It’s a pretty important day in Emmetsburg, Iowa, one we start preparing for at about 12:01 am on December 26th. Once Christmas is officially over, it’s on to St. Patrick’s Day. I’ve only missed one St. Pat’s celebration in my life, a day I spent en route from England on a spring break trip. I spent then entire flight close to tears and talking the ear off of the guy next to me, detailing every last element of St. Patrick’s Day in my beloved hometown. He ended up feeling so sorry for me that he bought me a beer and convinced the flight attendant to give me the “Kiss Me I’m Irish” button right from her lapel.
I know that for most of the population, St. Patrick’s Day is a watered down holiday used as an excuse for day drinking.
And don’t worry, we’ll do plenty of that here too. But in Emmetsburg, St. Patrick’s day is also about so much more. It may because children learn about Irish American history starting in grade school, it may be because the KKK was burning crosses on the lawns of Catholic families as recently as our grandparents’ generation, but here, we’re not simply celebrating our Irish heritage, we’re celebrating the success of Irish immigrants.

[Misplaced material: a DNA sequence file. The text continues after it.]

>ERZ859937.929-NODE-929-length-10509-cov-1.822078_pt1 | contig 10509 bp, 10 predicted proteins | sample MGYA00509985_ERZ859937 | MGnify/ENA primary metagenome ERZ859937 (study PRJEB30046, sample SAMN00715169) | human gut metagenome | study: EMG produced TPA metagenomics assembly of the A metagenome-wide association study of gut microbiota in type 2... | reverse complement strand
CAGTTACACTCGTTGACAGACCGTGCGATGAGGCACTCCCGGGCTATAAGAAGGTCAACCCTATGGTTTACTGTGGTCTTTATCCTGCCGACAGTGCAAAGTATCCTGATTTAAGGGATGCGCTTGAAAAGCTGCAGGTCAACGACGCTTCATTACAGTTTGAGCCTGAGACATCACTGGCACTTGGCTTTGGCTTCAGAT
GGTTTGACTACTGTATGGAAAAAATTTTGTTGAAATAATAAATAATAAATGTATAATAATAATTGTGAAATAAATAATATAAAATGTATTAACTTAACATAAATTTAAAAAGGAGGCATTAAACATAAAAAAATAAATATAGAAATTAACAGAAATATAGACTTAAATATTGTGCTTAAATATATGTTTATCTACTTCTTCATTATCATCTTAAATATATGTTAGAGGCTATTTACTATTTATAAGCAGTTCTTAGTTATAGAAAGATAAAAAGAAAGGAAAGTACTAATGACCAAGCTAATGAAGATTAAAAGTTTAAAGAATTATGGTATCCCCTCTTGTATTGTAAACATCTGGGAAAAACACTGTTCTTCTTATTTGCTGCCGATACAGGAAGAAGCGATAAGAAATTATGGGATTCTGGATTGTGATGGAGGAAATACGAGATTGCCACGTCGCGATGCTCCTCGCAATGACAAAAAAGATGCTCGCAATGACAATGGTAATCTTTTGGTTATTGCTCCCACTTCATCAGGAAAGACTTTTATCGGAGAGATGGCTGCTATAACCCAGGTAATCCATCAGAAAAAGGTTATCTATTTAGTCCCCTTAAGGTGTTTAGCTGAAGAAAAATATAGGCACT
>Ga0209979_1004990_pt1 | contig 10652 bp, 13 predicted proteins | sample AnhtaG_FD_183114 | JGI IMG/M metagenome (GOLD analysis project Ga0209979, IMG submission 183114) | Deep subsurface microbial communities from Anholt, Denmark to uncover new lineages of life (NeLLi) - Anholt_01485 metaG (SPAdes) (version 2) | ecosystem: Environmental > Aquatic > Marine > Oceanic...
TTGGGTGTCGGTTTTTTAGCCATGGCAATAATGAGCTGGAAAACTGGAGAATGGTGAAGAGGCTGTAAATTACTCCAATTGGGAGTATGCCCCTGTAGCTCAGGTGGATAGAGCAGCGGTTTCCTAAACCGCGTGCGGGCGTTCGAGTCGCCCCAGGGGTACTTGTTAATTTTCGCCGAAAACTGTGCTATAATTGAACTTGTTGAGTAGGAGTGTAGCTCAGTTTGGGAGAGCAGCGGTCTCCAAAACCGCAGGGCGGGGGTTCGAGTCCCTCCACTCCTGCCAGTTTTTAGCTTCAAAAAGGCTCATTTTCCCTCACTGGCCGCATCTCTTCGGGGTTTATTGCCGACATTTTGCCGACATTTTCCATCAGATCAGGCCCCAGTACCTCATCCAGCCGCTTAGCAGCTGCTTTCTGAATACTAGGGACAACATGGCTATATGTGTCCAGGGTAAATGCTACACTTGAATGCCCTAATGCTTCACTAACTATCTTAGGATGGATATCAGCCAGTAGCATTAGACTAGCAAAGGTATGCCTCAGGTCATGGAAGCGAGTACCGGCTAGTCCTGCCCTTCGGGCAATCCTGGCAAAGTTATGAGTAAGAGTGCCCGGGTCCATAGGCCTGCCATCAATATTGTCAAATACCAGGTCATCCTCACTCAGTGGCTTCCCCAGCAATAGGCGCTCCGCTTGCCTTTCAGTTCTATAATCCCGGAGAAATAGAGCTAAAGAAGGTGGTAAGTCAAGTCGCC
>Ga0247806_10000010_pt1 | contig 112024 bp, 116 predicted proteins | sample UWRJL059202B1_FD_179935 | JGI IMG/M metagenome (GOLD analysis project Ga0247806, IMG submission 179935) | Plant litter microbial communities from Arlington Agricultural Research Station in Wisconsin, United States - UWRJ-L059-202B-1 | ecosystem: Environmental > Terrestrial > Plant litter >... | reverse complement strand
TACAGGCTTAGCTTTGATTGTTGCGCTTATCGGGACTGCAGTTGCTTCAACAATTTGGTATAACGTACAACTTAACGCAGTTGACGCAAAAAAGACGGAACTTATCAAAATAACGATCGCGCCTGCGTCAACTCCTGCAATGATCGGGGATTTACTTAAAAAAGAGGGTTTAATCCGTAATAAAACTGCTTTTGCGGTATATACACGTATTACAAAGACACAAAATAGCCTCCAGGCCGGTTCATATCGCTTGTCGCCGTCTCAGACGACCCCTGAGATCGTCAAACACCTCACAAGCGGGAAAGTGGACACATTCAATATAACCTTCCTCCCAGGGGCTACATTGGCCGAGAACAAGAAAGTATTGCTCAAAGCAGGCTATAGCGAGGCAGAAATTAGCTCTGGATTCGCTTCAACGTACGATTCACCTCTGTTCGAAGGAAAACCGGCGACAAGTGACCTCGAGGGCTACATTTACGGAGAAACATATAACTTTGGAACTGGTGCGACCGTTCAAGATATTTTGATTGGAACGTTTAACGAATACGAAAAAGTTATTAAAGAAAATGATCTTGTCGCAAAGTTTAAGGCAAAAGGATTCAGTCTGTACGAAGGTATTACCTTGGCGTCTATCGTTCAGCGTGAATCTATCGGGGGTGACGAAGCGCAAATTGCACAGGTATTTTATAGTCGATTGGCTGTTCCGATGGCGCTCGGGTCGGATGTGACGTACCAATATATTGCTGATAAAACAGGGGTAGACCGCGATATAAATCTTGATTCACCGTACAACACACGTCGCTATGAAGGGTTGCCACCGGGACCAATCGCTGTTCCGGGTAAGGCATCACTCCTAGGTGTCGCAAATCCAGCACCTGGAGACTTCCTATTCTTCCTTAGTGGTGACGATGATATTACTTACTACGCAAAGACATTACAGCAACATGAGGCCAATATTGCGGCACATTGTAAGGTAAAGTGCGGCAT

We’re celebrating the people who came to this country poor and dirty and hungry, who desperately needed to escape persecution in their homelands and sought refuge in America.
People who fought and sacrificed and risked everything to purchase the farmland that feeds our country, the land that employees our neighbors, that has given birth to a life so rich our ancestors could barely have imagined it.
We’re celebrating largely unwanted immigrants, people who spoke differently, and ate differently and worshiped differently. We’re celebrating a country that gave these immigrants an opportunity to escape hunger and death and persecution; an opportunity to build a community that continues to prosper.
When we moved back to Emmetsburg seven years ago, I realized how much I owe the community that raised me. The community that provided me with loving neighbors and safe streets and quality education. A community settled and built and cultivated by immigrants.
On Friday, hundreds of innocent people came to our country to seek the same opportunity.
They cleared months and even years of background checks only to be denied entry and detained under the orders of one man. Desolate refugees, doctors, scientists, students, decorated war veterans. Young children and the elderly. People who speak differently and eat differently and worship differently. I look at their pictures and read their stories and wonder what their lives in America might hold, how different our country may look because of their contributions.
So today, and every day, I raise my glass to the immigrants who have made my life possible. Today, and each day forward, I will raise my voice for the immigrants and refugees who deserve the chance to do the same for their own families.
Raise your voice:
Contact your state legislature and representatives to let them know that Trump’s immigration ban is not what we want for America’s future: